Steps per day were assessed with a SenseWear armband. For the data analysis at 18 months, subjects were grouped based on total steps per day as LOW (under 7,000,
= 61), MODERATE (7,000–10,000,
= 72) or HIGH (more than 10,000,
Percent weight loss at 18 months was greatest in the HIGH group (12.9% BF loss; 12,994 steps/day), followed by the MODERATE group (8.4% BF loss; 8,451 steps/day) and then the LOW group (7.5% BF loss; 5,482 steps/day). Researchers determined that subjects who walked at least 10 minutes per day (of their total steps) at a moderate to vigorous pace had the greatest weight-loss success.
Clients seeking weight loss are encouraged to progressively strive to accumulate 10,000–13,000 steps per day, including at least 10 minutes of stepping at a moderate to vigorous intensity.
Does Carbohydrate Mouth Rinsing Improve Exercise Performance?
Does a Carbohydrate Mouth-Rinse Improve Endurance Exercise Performance? S.S. Conger, M.E. Darnell
S.M. Fulkerson, University of Pittsburg.
Swishing a sports drink around in the mouth (and then spitting it out) has been an endurance performance boost concept for over a decade. It is hypothesized that the carbohydrates swirling in the mouth provide a neural stimulus to the brain, which plays a central command role in enhancing endurance training and combating fatigue. Carbohydrate mouth rinsing is particularly helpful to endurance enthusiasts who get indigestion from swallowing drinks or solids during a workout or competition.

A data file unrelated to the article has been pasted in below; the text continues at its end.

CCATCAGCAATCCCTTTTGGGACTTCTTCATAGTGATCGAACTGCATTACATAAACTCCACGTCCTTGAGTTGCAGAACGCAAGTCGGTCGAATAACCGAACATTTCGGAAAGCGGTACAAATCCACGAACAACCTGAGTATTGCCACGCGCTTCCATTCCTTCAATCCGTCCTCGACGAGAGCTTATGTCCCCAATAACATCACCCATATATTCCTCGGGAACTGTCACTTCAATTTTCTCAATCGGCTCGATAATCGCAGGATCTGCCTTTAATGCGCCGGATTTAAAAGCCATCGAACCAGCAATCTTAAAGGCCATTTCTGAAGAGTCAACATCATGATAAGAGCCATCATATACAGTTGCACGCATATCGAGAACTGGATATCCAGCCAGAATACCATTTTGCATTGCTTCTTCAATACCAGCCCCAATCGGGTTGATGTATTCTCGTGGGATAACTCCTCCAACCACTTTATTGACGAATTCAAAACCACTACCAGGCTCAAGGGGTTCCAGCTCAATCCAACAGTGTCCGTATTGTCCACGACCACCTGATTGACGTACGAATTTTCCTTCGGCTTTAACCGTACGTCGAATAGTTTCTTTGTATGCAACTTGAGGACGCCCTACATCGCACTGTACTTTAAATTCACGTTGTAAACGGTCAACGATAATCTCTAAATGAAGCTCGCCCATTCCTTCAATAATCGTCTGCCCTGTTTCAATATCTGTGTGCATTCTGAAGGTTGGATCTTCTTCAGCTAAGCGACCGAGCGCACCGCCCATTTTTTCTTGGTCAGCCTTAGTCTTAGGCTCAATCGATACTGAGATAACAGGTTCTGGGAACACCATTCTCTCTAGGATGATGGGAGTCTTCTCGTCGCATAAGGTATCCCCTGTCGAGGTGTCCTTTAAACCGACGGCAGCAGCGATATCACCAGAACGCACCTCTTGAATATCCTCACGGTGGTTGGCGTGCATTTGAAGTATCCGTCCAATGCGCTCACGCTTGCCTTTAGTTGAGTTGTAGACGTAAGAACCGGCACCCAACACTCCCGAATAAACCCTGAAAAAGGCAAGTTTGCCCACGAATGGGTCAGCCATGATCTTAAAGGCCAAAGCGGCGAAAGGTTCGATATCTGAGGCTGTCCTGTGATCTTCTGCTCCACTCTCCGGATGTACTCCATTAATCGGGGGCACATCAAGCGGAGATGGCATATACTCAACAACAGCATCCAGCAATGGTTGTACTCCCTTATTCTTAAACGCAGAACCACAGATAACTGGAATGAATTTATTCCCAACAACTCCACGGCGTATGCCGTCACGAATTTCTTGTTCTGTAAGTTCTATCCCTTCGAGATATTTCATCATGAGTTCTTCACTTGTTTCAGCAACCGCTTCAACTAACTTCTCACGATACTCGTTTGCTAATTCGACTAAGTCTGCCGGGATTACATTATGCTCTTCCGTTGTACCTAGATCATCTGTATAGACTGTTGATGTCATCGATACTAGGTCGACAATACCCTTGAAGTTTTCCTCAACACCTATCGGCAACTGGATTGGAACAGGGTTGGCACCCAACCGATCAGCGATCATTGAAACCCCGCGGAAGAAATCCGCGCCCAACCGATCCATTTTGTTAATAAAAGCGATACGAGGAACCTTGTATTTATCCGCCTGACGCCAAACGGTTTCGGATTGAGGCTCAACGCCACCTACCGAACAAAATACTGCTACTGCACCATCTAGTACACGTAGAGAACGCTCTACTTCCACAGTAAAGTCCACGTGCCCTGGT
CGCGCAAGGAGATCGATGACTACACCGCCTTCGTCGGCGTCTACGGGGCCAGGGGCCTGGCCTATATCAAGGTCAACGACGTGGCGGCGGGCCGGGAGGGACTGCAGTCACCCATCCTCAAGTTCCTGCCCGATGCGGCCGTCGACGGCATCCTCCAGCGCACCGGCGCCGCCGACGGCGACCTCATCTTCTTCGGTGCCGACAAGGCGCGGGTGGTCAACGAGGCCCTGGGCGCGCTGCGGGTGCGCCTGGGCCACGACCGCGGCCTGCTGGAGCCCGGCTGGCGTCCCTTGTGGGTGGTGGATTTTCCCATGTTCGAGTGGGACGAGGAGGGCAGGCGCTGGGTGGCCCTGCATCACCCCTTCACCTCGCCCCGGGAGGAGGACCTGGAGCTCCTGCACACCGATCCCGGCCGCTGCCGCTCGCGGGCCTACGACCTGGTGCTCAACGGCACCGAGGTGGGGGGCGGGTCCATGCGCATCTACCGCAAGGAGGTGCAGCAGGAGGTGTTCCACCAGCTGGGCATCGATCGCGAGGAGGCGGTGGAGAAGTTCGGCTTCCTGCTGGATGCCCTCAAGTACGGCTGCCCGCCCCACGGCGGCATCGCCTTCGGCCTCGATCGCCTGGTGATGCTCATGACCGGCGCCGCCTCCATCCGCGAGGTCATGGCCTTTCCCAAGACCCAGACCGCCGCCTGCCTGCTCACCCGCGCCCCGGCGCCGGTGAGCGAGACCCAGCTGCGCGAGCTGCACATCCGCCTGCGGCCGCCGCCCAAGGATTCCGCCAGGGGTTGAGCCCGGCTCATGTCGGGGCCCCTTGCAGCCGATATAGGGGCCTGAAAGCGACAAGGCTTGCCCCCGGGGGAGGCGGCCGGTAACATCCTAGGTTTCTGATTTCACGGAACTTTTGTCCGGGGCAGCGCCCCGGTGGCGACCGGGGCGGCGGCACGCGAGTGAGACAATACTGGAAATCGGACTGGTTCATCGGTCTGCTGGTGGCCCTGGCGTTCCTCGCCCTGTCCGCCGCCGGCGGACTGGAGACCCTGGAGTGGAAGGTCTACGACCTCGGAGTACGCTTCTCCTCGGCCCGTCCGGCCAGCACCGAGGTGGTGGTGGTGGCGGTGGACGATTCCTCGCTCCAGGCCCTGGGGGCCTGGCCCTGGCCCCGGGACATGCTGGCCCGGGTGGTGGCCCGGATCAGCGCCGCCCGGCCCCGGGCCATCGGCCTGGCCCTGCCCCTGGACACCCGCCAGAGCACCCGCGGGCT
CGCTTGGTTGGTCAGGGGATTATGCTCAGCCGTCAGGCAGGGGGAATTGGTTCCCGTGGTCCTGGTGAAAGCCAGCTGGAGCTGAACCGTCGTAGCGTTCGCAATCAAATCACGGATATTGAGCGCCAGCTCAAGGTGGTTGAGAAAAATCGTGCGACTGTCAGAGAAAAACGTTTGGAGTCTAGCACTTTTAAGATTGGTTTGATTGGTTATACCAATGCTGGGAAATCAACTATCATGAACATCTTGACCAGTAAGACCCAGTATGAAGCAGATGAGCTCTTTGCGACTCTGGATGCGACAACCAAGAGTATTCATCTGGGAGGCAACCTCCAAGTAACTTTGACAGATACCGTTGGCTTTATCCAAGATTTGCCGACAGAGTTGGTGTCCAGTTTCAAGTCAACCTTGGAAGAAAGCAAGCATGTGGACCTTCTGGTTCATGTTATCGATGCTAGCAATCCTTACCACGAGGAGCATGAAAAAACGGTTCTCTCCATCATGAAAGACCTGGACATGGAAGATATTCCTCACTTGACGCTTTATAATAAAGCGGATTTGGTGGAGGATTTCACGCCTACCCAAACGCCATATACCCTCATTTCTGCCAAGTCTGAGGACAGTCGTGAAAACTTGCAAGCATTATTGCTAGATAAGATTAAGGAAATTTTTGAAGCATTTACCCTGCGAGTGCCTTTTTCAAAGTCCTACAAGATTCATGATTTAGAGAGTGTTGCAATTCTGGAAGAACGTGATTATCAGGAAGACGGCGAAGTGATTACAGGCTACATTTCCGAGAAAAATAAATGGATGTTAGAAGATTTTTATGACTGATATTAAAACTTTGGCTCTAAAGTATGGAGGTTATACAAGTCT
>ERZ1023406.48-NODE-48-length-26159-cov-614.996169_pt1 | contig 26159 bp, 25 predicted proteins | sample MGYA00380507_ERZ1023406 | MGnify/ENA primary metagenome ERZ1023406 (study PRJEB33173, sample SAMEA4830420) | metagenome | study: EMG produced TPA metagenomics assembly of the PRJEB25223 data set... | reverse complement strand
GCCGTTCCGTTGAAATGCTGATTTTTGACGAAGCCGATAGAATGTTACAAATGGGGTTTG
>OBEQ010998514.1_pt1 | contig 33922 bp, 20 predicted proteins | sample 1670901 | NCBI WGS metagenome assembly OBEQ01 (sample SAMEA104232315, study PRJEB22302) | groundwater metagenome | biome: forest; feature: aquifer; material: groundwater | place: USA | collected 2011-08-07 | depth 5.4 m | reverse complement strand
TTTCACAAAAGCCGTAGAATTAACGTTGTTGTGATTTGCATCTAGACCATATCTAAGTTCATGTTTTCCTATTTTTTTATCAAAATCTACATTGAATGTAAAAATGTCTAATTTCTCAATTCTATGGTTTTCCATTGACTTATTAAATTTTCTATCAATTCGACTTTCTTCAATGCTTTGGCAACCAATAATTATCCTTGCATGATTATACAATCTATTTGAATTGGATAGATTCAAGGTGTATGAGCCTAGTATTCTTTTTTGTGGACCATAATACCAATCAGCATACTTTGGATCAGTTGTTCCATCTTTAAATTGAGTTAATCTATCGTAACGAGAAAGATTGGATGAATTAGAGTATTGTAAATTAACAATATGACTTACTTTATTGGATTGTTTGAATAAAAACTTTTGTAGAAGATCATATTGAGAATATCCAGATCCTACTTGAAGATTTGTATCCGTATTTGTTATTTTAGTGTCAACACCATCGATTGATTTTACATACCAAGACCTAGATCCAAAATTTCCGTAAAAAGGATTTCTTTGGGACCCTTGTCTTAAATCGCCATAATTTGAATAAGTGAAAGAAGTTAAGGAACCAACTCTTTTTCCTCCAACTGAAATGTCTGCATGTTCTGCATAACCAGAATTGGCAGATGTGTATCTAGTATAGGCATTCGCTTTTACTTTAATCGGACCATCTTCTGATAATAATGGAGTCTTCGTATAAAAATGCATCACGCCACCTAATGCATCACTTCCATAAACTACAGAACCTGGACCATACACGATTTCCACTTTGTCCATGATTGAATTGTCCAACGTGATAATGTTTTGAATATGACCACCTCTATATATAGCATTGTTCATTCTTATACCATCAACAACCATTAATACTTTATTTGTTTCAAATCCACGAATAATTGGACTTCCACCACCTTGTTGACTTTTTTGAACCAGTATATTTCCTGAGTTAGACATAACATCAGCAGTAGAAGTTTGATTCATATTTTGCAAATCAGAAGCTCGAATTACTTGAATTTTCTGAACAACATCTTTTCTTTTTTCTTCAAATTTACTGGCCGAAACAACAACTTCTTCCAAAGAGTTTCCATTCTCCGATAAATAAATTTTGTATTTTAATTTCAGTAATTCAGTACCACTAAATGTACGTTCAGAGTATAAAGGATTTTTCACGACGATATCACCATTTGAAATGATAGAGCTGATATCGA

In this study, the researchers combined a systematic review with a meta-analysis to assess whether carbohydrate mouth rinsing affected endurance performance. After an extensive review of 180 studies, the researchers selected 15 studies that met their strict inclusion criteria. Findings indicated that mouth rinses using higher concentrations of carbohydrate improved endurance performance the most.
Competitive endurance training clients, particularly those who have difficulty digesting foodstuffs during exercise, may realize a slight boost in endurance performance (2%–3%) by using a mouth rinse product with a carbohydrate concentration greater than 6.4%.
How Effective Is Battle Rope Training for Improving Cardiorespiratory and Muscular Fitness?
The Energy Cost of Battle Rope Exercise. J. Verdisco et al., Adelphi University, Garden City, New York.
Battle rope (BR) training is very popular in personal training and small-group training programs. BRs generally range from 1 to 2 inches in diameter and are approximately 30–50 feet long. BR workouts typically involve wrapping a single BR around a fixed anchor point. Thus, a 50-foot battle rope means the exerciser has 25 feet in each arm.